Unsurprisingly, the U.S. Chamber of Commerce issued a letter today criticizing President Obama as being "anti-business." This to a president who rescued the auto and finance industries and set in motion an unprecedentedly enormous stimulus package for the overall economy. Unreason has knows no bounds.
Obama has much of the blame on his shoulders for not striking back at the fiendish money hounds who want George W. Bush's tax cuts for the rich to be extended at the end of the year and want a rollback on crucial legislation such as health care reform, and a dead stop put on emissions restrictions. The President seems to have mislaid his trump card, his inspiring oratory,
If the status quo were so wonderful, why do we find ourselves in such a huge, seemingly unsolvable mess?
Just before the Panic of 1907, another point in our history when capital had been hyper-concentrated in the hands of a few, in a speech in Indianapolis on Memorial Day, Teddy Roosevelt skewered the "predatory man of wealth" who was increasingly using his power to manipulate labor, prices, and liquidity. (J. P. Morgan was the archetypal "man of wealth," but he was only one among the oligarchy, the cabal.)
Roosevelt said in full:
One great problem that we have before us is to preserve the rights of property, and these can only be preserved if we remember that they are in less jeopardy from the Socialist and the Anarchist than from the predatory man of wealth. There can be no halt in the course we have deliberately elected to pursue, that policy of asserting the right of the nation, so far as it has the power, to supervise and control the business use of wealth, especially in the corporate form.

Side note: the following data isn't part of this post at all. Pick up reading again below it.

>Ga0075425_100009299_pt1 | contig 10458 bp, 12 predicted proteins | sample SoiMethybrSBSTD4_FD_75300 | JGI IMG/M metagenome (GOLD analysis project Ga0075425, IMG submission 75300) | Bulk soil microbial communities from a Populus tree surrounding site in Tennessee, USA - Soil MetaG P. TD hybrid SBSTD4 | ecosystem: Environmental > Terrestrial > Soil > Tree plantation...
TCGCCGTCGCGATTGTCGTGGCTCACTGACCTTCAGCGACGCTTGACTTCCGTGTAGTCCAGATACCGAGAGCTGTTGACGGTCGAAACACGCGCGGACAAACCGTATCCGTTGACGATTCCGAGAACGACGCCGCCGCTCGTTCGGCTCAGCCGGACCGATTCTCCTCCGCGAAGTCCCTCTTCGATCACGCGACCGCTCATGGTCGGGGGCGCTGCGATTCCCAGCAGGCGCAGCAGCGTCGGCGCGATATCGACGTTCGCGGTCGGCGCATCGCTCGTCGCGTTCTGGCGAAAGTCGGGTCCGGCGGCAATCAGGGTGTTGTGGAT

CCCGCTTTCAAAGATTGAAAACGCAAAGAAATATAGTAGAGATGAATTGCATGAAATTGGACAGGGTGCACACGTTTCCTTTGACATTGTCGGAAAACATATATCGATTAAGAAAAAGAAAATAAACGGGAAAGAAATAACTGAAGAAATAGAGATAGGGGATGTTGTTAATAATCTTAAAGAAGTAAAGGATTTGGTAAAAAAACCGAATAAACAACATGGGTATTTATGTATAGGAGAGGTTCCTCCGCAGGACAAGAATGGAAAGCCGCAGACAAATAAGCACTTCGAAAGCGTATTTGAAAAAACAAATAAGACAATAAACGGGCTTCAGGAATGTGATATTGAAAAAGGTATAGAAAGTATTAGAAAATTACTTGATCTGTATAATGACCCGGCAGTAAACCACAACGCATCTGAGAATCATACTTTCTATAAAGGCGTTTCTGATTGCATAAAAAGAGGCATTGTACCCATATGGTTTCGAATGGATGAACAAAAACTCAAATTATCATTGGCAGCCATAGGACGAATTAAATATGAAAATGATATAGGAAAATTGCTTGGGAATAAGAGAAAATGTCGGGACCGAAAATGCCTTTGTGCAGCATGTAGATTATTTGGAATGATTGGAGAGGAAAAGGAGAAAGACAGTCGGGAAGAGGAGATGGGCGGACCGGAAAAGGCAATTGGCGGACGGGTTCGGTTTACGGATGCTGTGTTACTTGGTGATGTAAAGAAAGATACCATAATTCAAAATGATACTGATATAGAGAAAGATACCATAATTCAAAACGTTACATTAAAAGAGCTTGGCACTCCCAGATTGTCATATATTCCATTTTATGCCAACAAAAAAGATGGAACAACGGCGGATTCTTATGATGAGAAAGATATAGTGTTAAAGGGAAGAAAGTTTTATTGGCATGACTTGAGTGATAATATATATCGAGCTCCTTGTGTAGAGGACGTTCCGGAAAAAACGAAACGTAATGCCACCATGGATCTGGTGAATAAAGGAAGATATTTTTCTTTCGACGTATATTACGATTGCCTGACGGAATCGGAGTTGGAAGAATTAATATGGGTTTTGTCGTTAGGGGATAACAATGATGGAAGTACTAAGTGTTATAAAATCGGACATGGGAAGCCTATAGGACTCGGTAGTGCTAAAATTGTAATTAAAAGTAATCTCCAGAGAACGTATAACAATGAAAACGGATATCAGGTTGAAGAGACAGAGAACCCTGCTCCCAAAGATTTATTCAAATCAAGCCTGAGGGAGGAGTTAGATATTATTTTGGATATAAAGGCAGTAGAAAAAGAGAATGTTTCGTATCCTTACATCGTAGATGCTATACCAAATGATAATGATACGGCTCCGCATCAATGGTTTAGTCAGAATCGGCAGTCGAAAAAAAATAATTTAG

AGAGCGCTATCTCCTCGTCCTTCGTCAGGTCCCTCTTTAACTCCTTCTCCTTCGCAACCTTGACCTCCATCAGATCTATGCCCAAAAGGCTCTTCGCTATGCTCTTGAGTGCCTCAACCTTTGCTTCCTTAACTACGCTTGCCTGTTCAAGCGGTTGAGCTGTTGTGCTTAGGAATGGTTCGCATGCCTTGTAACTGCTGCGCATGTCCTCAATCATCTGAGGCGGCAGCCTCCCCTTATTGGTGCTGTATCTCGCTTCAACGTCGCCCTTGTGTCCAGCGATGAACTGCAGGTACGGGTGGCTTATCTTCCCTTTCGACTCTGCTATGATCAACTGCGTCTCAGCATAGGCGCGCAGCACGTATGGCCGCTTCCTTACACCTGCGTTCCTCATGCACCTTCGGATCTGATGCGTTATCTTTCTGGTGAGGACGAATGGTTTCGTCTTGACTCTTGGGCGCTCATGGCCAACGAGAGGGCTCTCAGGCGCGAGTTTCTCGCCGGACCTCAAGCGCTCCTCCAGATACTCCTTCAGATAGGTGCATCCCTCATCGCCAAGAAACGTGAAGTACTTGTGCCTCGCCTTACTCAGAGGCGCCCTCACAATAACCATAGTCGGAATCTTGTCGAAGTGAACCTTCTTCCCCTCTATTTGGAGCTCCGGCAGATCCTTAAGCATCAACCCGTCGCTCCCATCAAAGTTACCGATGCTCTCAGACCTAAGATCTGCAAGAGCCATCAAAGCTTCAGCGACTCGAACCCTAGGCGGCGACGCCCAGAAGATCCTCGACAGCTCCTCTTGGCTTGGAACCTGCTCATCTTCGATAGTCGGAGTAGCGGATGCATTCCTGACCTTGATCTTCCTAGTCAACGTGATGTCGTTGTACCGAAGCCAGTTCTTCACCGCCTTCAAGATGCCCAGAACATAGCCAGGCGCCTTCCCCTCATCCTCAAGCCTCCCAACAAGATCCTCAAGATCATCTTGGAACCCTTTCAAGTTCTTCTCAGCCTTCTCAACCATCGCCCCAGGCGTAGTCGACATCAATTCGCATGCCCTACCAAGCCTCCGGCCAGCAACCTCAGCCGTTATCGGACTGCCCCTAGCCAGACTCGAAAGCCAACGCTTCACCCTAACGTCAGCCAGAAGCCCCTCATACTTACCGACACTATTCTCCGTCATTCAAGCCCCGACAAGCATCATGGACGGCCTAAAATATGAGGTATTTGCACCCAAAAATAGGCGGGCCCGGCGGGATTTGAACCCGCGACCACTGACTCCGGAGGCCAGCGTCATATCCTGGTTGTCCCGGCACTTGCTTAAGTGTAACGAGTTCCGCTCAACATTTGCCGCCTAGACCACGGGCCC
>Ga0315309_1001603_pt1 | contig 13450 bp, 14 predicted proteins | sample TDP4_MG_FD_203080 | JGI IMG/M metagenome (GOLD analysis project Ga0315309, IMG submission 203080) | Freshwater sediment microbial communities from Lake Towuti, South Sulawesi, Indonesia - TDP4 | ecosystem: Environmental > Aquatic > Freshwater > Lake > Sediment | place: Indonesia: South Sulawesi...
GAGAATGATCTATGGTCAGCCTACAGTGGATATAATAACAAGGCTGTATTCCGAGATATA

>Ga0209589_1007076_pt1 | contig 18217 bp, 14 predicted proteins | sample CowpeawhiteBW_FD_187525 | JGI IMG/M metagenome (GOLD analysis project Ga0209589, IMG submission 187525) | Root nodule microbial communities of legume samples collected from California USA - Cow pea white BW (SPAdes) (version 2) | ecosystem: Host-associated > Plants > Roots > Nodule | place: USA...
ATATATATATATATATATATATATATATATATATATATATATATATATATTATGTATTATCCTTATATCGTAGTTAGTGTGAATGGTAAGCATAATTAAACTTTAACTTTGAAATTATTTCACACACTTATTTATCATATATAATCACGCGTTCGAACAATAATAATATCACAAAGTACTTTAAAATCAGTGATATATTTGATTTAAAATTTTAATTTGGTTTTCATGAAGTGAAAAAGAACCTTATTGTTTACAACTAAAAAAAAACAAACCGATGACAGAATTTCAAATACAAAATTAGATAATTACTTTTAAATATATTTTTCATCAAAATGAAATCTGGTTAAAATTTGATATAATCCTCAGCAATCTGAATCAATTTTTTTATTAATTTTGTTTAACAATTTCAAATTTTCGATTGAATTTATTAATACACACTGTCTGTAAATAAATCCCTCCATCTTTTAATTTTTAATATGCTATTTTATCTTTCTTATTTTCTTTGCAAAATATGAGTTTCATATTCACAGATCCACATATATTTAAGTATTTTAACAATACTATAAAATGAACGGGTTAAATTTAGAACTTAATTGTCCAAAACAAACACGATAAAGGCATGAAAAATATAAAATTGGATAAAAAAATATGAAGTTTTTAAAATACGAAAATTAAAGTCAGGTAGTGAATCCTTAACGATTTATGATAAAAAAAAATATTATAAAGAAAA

Paralleling the unwarranted attacks in the business press on Obama, the Commercial and Financial Chronicle (click) began to refer to T.R. as "the irritant." (Fittingly, the monthly Chronicle, founded in 1839, went out of business immediately after the stock market crash of 1987.)
Roosevelt was anything but anti-business. Nor is Obama, of course. Both have a reasoned approach to regulation and taxation. What the big business community wants ultimately is to have all fetters removed so that they are free to prey on the stupidly greedy (as during the housing bubble), the sick, the poor, and the working classes. Today, most likely the term "working classes" includes you.
We need look no farther than the tempest over health care reform, the vulturous behavior of the financial sector, the outlandish prices for pharmaceuticals, the cost of our wars, and the wanton destruction caused by BP in the Gulf to see where the Republicans and corporatism have gotten us.
The Chamber of Commerce in its role as attack dog for corporations, wants deficits to be rolled back precipitously. Meanwhile, according to Reuters, "U.S. businesses are holding onto some $1.8 trillion in cash." So, if business won't spend, and government is basically out of cash or should not take on new debt, what exactly is the prescription for economic recovery?
When the Republicans were in charge of the country through the better part of the first decade of this century, real income for the average American declined over $2,000. George Bush's administration created exactly zero net private sector jobs.
The right wing agenda is no less frightening as the midterm elections approach. The mainstream Republican wants to do away with Medicare; privatize Social Security while raising the retirement age to 70; they are against extending unemployment benefits; against legislation that would forbid another Wall Street bailout; against the inevitable green economy; and for a return to offshore drilling at it was before the Gulf catastrophe. And that's the mainstream right!
Teddy Roosevelt called the unholy amalgam of purely self-interested corporations of his era the "malefactors of great wealth."
Right now, the top 1% of people in the United States own over 30% of the wealth in the country. The bottom 50% owns less than 20%.
The Republicans speak for the top 1% (and more).
Obama and the Democrats need to step up and start speaking for the rest of us. And hey, Mr. President, start shaking your fist and crying out for justice all around.